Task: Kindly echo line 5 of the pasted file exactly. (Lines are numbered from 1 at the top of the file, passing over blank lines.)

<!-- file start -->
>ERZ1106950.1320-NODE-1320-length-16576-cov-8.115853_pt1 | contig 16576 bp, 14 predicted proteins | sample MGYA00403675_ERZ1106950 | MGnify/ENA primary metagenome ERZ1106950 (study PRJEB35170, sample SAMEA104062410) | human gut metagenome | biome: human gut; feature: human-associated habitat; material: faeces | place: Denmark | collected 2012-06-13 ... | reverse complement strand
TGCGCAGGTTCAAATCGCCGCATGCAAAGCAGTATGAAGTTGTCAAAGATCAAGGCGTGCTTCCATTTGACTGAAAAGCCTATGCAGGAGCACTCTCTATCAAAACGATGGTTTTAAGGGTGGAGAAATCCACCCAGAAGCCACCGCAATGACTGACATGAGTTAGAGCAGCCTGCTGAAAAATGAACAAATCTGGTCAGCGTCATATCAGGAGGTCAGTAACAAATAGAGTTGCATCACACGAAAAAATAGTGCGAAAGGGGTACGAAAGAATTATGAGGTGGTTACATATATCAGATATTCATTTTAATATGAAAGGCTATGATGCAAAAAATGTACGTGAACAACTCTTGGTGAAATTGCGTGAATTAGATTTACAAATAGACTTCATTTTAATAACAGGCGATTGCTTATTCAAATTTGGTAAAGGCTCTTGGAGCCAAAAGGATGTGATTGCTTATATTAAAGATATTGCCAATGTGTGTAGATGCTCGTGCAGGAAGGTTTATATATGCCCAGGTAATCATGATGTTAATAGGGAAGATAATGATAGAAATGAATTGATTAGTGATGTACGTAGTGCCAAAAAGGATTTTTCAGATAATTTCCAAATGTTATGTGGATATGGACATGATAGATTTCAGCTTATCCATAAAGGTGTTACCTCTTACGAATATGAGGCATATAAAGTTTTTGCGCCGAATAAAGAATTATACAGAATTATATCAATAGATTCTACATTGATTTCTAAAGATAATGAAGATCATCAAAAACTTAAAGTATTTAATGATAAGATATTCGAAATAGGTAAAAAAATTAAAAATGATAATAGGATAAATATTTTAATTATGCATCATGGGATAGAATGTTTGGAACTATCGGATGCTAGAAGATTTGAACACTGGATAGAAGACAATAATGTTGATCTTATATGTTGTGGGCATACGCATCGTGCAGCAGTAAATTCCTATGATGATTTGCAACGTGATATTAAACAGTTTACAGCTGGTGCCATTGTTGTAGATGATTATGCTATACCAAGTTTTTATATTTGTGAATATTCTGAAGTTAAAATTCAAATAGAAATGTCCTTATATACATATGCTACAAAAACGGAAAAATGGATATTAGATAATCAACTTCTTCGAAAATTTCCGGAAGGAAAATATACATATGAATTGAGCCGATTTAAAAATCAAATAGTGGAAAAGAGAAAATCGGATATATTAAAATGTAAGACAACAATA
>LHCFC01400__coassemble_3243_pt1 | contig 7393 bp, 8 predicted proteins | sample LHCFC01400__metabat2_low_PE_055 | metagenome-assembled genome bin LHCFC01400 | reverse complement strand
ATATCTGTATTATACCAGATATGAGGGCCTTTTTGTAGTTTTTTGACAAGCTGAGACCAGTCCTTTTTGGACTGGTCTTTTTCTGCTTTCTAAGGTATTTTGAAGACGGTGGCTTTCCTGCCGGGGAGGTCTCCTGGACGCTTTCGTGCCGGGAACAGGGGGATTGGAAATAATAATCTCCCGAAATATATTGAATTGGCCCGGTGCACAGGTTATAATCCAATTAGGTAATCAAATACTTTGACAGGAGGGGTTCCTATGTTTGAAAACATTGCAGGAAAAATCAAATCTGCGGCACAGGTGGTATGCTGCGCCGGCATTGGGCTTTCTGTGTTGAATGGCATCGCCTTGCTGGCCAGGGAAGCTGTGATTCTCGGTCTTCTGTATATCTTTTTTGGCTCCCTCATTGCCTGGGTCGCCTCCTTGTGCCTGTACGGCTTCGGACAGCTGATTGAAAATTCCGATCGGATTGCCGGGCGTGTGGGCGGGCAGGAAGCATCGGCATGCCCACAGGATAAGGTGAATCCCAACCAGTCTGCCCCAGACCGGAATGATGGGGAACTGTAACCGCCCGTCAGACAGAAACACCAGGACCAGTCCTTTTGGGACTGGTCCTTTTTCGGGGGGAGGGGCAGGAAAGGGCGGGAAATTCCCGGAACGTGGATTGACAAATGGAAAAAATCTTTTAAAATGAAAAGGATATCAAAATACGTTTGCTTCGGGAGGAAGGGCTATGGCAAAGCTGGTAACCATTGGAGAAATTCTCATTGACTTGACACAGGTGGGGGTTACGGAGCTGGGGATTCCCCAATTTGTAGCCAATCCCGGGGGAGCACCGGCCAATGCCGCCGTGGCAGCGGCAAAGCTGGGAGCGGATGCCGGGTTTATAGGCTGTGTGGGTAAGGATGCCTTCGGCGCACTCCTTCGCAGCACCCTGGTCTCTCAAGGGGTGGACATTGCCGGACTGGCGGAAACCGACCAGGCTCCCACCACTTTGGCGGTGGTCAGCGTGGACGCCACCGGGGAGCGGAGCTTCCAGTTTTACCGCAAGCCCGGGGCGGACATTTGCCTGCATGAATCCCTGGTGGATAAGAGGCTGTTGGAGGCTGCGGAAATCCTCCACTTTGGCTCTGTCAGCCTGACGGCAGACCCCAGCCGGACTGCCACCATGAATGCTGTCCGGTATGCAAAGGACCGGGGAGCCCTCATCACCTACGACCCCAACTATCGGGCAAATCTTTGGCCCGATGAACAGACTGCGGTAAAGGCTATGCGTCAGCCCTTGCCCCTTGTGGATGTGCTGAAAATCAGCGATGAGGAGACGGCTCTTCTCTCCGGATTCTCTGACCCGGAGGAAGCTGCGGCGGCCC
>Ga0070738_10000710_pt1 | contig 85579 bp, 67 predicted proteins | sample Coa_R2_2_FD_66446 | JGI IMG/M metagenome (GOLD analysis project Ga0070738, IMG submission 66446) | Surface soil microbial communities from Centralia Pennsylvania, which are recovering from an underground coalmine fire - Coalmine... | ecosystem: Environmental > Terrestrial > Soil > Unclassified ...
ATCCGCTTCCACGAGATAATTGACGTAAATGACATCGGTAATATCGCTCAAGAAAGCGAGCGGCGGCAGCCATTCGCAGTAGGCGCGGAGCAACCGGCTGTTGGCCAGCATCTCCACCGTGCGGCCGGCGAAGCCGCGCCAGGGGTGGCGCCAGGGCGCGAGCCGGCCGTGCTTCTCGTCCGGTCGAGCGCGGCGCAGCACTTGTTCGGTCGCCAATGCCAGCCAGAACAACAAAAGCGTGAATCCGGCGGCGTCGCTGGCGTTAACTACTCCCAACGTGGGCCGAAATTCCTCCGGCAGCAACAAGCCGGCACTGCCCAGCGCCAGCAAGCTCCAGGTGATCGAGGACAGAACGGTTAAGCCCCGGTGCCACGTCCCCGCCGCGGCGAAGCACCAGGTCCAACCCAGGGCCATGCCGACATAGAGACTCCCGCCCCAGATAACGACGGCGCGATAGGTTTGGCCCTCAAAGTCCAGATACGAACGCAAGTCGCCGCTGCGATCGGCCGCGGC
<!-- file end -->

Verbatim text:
>Ga0070738_10000710_pt1 | contig 85579 bp, 67 predicted proteins | sample Coa_R2_2_FD_66446 | JGI IMG/M metagenome (GOLD analysis project Ga0070738, IMG submission 66446) | Surface soil microbial communities from Centralia Pennsylvania, which are recovering from an underground coalmine fire - Coalmine... | ecosystem: Environmental > Terrestrial > Soil > Unclassified ...